The mission God has given this servant isn’t restricted to Israel but is worldwide, the Gentiles, Luke 2:32. All of Israel would not be gathered, therefore, Jesus didn’t fail in His mission but was glorified by God because he accomplished his work, John 17:4-5 / Philippians 2:9.

‘This is what the LORD says—the Redeemer and Holy One of Israel—to him who was despised and abhorred by the nation, to the servant of rulers: “Kings will see you and stand up, princes will see and bow down, because of the LORD, who is faithful, the Holy One of Israel, who has chosen you.” Isaiah 49:7

God replies and indicates the nature of the mission of Jesus.

1. His mission isn’t to be served but to be a servant, Matthew 20:25-28 / Isaiah 53.

2. Christ was despised and rejected by His own people when He came to them. He was executed as a common criminal, Luke 23:18-23.

3. But God is faithful to keep His promises and has chosen this very Servant and through Him provided salvation, Acts 4:12.

Jesus was despised and rejected, but upon His resurrection, He was manifested to be for millions the King of kings and Lord of lords, 1 Timothy 6:15.

Restoration Of Israel

‘This is what the LORD says: “In the time of my favour I will answer you, and in the day of salvation I will help you; I will keep you and will make you to be a covenant for the people, to restore the land and to reassign its desolate inheritances, to say to the captives, ‘Come out,’ and to those in darkness, ‘Be free!’ “They will feed beside the roads and find pasture on every barren hill. They will neither hunger nor thirst, nor will the desert heat or the sun beat down on them. He who has compassion on them will guide them and lead them beside springs of water. I will turn all my mountains into roads, and my highways will be raised up. See, they will come from afar—some from the north, some from the west, some from the region of Aswan.” Shout for joy, you heavens; rejoice, you earth; burst into song, you mountains! For the LORD comforts his people and will have compassion on his afflicted ones.’ Isaiah 49:8-13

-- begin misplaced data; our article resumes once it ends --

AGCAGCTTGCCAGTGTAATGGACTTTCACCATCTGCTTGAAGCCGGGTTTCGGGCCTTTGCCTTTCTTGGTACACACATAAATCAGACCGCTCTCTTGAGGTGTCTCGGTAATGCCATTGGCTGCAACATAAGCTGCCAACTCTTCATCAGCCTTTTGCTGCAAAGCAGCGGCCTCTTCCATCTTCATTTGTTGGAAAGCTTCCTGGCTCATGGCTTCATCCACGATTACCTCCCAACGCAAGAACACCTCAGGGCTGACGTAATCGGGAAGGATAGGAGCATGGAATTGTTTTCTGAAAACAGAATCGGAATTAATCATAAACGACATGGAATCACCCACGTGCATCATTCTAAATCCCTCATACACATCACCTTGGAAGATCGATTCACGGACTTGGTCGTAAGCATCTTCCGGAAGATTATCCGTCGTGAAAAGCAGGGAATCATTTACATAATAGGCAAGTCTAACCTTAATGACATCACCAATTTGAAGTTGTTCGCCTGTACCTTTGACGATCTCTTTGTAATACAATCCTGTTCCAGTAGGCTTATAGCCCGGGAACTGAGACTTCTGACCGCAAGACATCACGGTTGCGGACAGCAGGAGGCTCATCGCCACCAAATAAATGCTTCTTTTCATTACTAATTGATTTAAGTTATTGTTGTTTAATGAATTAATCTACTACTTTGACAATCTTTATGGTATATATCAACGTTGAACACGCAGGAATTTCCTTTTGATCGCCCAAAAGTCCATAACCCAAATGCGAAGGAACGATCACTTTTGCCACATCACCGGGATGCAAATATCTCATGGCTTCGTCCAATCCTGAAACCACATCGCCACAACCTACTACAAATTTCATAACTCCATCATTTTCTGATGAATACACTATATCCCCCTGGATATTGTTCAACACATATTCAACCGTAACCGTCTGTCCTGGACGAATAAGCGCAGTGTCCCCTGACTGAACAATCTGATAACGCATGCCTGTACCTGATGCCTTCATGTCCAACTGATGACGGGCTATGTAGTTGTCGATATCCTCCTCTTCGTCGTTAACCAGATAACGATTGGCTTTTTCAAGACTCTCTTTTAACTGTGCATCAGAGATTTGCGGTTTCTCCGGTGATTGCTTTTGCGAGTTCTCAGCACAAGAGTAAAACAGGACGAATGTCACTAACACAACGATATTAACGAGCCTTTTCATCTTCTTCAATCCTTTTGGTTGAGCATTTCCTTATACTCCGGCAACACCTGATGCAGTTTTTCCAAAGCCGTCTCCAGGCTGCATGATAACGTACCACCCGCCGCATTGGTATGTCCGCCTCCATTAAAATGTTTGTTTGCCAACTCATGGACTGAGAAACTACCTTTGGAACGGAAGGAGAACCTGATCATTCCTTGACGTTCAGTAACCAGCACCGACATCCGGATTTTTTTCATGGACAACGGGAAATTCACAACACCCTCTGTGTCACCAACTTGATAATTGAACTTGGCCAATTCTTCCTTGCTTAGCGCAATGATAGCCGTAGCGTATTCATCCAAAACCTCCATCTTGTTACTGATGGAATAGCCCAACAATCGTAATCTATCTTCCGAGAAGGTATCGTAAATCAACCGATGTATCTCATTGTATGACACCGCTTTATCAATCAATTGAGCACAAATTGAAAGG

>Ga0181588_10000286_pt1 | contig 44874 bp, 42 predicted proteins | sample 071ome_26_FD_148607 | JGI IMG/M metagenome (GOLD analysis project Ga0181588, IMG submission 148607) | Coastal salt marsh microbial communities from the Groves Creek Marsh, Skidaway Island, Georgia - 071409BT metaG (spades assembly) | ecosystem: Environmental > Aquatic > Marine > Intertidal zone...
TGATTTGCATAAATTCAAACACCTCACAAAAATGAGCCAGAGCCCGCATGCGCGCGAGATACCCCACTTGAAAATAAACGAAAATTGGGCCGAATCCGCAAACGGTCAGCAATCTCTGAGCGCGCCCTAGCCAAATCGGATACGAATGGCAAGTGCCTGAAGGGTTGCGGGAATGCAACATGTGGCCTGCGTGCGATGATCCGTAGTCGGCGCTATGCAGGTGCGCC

Here we read of the glory of the vocation of this servant is seen. Here, pardon is promised through the travail of the soul of the Servant whom God prepared as a Mediator for His people.

The Messiah now begins to fall into the background and the return of the redeemed is about to be described.

Pledge, in his commentary, says the following.

‘The imagery of the lands is to the Jew in captivity but is in such close connection with Jesus that it must be understood in that connection.’

The Messiah has brought all, Jew and Gentile, to God. No matter how far His people were scattered throughout the world, they will be restored to God in their land.